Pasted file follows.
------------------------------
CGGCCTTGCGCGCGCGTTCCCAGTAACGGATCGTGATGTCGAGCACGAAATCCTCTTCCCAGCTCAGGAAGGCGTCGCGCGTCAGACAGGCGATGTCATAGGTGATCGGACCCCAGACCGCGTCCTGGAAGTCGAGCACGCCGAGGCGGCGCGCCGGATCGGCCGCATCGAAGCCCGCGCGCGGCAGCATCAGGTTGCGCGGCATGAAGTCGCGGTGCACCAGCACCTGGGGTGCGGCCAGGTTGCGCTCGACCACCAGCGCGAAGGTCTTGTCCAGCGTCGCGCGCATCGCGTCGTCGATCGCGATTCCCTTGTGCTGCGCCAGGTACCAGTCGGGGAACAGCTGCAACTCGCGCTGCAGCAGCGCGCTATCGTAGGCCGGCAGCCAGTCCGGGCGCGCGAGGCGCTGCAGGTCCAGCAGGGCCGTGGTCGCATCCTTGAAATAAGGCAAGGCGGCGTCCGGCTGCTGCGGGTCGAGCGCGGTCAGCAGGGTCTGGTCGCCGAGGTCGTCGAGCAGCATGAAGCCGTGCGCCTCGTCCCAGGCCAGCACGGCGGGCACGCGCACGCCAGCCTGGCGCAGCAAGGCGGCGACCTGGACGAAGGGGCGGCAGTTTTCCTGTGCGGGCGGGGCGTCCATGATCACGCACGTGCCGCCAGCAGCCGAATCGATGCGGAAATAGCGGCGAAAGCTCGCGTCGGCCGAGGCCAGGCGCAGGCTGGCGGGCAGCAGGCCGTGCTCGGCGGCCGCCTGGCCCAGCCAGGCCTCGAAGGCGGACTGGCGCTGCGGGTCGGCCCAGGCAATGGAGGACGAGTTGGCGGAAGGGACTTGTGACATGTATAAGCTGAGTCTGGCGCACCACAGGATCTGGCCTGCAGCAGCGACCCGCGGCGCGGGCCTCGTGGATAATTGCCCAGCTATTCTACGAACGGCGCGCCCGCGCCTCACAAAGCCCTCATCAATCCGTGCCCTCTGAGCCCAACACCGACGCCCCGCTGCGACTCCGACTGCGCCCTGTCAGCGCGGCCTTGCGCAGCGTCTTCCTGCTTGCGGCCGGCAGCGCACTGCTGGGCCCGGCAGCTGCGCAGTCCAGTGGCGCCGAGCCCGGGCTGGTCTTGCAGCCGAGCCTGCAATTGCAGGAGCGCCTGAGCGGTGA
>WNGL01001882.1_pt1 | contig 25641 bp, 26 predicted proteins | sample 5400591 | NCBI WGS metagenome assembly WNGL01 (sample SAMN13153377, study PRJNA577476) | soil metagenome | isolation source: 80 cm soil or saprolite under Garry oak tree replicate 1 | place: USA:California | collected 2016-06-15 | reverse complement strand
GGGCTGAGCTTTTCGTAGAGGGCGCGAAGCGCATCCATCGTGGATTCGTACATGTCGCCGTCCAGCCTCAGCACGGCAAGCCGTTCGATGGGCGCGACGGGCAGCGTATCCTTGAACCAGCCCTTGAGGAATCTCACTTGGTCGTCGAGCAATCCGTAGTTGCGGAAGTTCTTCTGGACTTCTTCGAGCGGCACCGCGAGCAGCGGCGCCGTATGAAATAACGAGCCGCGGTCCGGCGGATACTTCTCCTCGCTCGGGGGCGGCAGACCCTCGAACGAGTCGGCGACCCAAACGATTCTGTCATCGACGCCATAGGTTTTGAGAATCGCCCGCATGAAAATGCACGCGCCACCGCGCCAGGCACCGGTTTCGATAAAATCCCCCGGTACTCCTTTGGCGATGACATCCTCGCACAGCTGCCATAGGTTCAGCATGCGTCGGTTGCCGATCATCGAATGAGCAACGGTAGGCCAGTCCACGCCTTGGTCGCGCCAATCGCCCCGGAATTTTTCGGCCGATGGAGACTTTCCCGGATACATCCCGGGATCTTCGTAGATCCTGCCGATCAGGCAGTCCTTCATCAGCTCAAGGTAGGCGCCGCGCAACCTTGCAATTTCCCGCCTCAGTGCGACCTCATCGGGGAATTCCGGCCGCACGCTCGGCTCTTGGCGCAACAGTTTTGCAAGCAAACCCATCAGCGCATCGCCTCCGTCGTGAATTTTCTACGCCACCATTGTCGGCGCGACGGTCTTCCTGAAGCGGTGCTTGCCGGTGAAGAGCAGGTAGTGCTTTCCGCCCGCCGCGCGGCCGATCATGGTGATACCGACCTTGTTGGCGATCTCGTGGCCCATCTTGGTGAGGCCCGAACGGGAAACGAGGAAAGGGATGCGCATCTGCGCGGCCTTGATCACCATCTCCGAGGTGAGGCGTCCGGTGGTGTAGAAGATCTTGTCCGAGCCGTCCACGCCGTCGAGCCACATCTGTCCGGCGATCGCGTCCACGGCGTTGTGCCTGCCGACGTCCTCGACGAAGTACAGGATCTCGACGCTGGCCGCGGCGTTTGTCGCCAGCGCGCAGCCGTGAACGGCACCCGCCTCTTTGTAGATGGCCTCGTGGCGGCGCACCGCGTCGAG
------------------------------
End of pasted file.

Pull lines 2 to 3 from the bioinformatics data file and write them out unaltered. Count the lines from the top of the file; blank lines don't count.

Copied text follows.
>WNGL01001882.1_pt1 | contig 25641 bp, 26 predicted proteins | sample 5400591 | NCBI WGS metagenome assembly WNGL01 (sample SAMN13153377, study PRJNA577476) | soil metagenome | isolation source: 80 cm soil or saprolite under Garry oak tree replicate 1 | place: USA:California | collected 2016-06-15 | reverse complement strand
GGGCTGAGCTTTTCGTAGAGGGCGCGAAGCGCATCCATCGTGGATTCGTACATGTCGCCGTCCAGCCTCAGCACGGCAAGCCGTTCGATGGGCGCGACGGGCAGCGTATCCTTGAACCAGCCCTTGAGGAATCTCACTTGGTCGTCGAGCAATCCGTAGTTGCGGAAGTTCTTCTGGACTTCTTCGAGCGGCACCGCGAGCAGCGGCGCCGTATGAAATAACGAGCCGCGGTCCGGCGGATACTTCTCCTCGCTCGGGGGCGGCAGACCCTCGAACGAGTCGGCGACCCAAACGATTCTGTCATCGACGCCATAGGTTTTGAGAATCGCCCGCATGAAAATGCACGCGCCACCGCGCCAGGCACCGGTTTCGATAAAATCCCCCGGTACTCCTTTGGCGATGACATCCTCGCACAGCTGCCATAGGTTCAGCATGCGTCGGTTGCCGATCATCGAATGAGCAACGGTAGGCCAGTCCACGCCTTGGTCGCGCCAATCGCCCCGGAATTTTTCGGCCGATGGAGACTTTCCCGGATACATCCCGGGATCTTCGTAGATCCTGCCGATCAGGCAGTCCTTCATCAGCTCAAGGTAGGCGCCGCGCAACCTTGCAATTTCCCGCCTCAGTGCGACCTCATCGGGGAATTCCGGCCGCACGCTCGGCTCTTGGCGCAACAGTTTTGCAAGCAAACCCATCAGCGCATCGCCTCCGTCGTGAATTTTCTACGCCACCATTGTCGGCGCGACGGTCTTCCTGAAGCGGTGCTTGCCGGTGAAGAGCAGGTAGTGCTTTCCGCCCGCCGCGCGGCCGATCATGGTGATACCGACCTTGTTGGCGATCTCGTGGCCCATCTTGGTGAGGCCCGAACGGGAAACGAGGAAAGGGATGCGCATCTGCGCGGCCTTGATCACCATCTCCGAGGTGAGGCGTCCGGTGGTGTAGAAGATCTTGTCCGAGCCGTCCACGCCGTCGAGCCACATCTGTCCGGCGATCGCGTCCACGGCGTTGTGCCTGCCGACGTCCTCGACGAAGTACAGGATCTCGACGCTGGCCGCGGCGTTTGTCGCCAGCGCGCAGCCGTGAACGGCACCCGCCTCTTTGTAGATGGCCTCGTGGCGGCGCACCGCGTCGAG